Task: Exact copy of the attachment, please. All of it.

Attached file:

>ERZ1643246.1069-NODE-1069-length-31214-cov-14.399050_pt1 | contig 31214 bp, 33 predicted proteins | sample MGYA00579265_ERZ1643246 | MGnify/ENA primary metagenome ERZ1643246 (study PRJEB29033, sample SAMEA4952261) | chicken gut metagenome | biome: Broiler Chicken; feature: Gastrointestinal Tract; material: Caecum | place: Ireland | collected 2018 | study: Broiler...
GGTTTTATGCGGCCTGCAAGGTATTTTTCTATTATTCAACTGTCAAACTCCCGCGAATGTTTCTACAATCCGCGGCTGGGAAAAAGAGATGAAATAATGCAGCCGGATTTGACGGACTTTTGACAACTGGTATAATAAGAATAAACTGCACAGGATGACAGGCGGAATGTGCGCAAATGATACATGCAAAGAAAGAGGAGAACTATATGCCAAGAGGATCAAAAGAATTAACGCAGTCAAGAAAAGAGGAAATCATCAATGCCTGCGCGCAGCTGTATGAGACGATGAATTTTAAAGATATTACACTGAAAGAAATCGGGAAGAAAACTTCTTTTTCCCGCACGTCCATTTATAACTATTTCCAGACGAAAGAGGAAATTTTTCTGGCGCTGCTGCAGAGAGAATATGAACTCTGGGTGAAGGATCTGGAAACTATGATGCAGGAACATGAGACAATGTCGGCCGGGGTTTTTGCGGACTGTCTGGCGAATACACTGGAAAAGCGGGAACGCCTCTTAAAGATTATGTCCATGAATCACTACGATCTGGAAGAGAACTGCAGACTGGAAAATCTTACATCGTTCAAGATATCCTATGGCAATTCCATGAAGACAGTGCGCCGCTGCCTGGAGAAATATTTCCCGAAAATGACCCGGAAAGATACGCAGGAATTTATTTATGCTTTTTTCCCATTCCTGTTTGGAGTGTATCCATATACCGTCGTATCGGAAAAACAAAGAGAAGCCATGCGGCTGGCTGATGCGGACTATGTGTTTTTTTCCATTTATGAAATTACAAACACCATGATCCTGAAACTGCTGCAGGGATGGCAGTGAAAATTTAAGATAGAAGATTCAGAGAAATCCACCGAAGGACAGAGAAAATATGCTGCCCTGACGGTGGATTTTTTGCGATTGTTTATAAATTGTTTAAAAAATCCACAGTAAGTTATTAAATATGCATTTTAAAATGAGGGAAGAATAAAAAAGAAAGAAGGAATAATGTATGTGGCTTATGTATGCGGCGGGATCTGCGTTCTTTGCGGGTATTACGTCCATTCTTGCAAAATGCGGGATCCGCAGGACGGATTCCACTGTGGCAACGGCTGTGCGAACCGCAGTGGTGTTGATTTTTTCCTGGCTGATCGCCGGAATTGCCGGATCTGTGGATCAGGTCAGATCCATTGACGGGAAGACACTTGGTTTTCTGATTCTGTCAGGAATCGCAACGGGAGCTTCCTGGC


>ERZ1643246.1069-NODE-1069-length-31214-cov-14.399050_pt1 | contig 31214 bp, 33 predicted proteins | sample MGYA00579265_ERZ1643246 | MGnify/ENA primary metagenome ERZ1643246 (study PRJEB29033, sample SAMEA4952261) | chicken gut metagenome | biome: Broiler Chicken; feature: Gastrointestinal Tract; material: Caecum | place: Ireland | collected 2018 | study: Broiler...
GGTTTTATGCGGCCTGCAAGGTATTTTTCTATTATTCAACTGTCAAACTCCCGCGAATGTTTCTACAATCCGCGGCTGGGAAAAAGAGATGAAATAATGCAGCCGGATTTGACGGACTTTTGACAACTGGTATAATAAGAATAAACTGCACAGGATGACAGGCGGAATGTGCGCAAATGATACATGCAAAGAAAGAGGAGAACTATATGCCAAGAGGATCAAAAGAATTAACGCAGTCAAGAAAAGAGGAAATCATCAATGCCTGCGCGCAGCTGTATGAGACGATGAATTTTAAAGATATTACACTGAAAGAAATCGGGAAGAAAACTTCTTTTTCCCGCACGTCCATTTATAACTATTTCCAGACGAAAGAGGAAATTTTTCTGGCGCTGCTGCAGAGAGAATATGAACTCTGGGTGAAGGATCTGGAAACTATGATGCAGGAACATGAGACAATGTCGGCCGGGGTTTTTGCGGACTGTCTGGCGAATACACTGGAAAAGCGGGAACGCCTCTTAAAGATTATGTCCATGAATCACTACGATCTGGAAGAGAACTGCAGACTGGAAAATCTTACATCGTTCAAGATATCCTATGGCAATTCCATGAAGACAGTGCGCCGCTGCCTGGAGAAATATTTCCCGAAAATGACCCGGAAAGATACGCAGGAATTTATTTATGCTTTTTTCCCATTCCTGTTTGGAGTGTATCCATATACCGTCGTATCGGAAAAACAAAGAGAAGCCATGCGGCTGGCTGATGCGGACTATGTGTTTTTTTCCATTTATGAAATTACAAACACCATGATCCTGAAACTGCTGCAGGGATGGCAGTGAAAATTTAAGATAGAAGATTCAGAGAAATCCACCGAAGGACAGAGAAAATATGCTGCCCTGACGGTGGATTTTTTGCGATTGTTTATAAATTGTTTAAAAAATCCACAGTAAGTTATTAAATATGCATTTTAAAATGAGGGAAGAATAAAAAAGAAAGAAGGAATAATGTATGTGGCTTATGTATGCGGCGGGATCTGCGTTCTTTGCGGGTATTACGTCCATTCTTGCAAAATGCGGGATCCGCAGGACGGATTCCACTGTGGCAACGGCTGTGCGAACCGCAGTGGTGTTGATTTTTTCCTGGCTGATCGCCGGAATTGCCGGATCTGTGGATCAGGTCAGATCCATTGACGGGAAGACACTTGGTTTTCTGATTCTGTCAGGAATCGCAACGGGAGCTTCCTGGC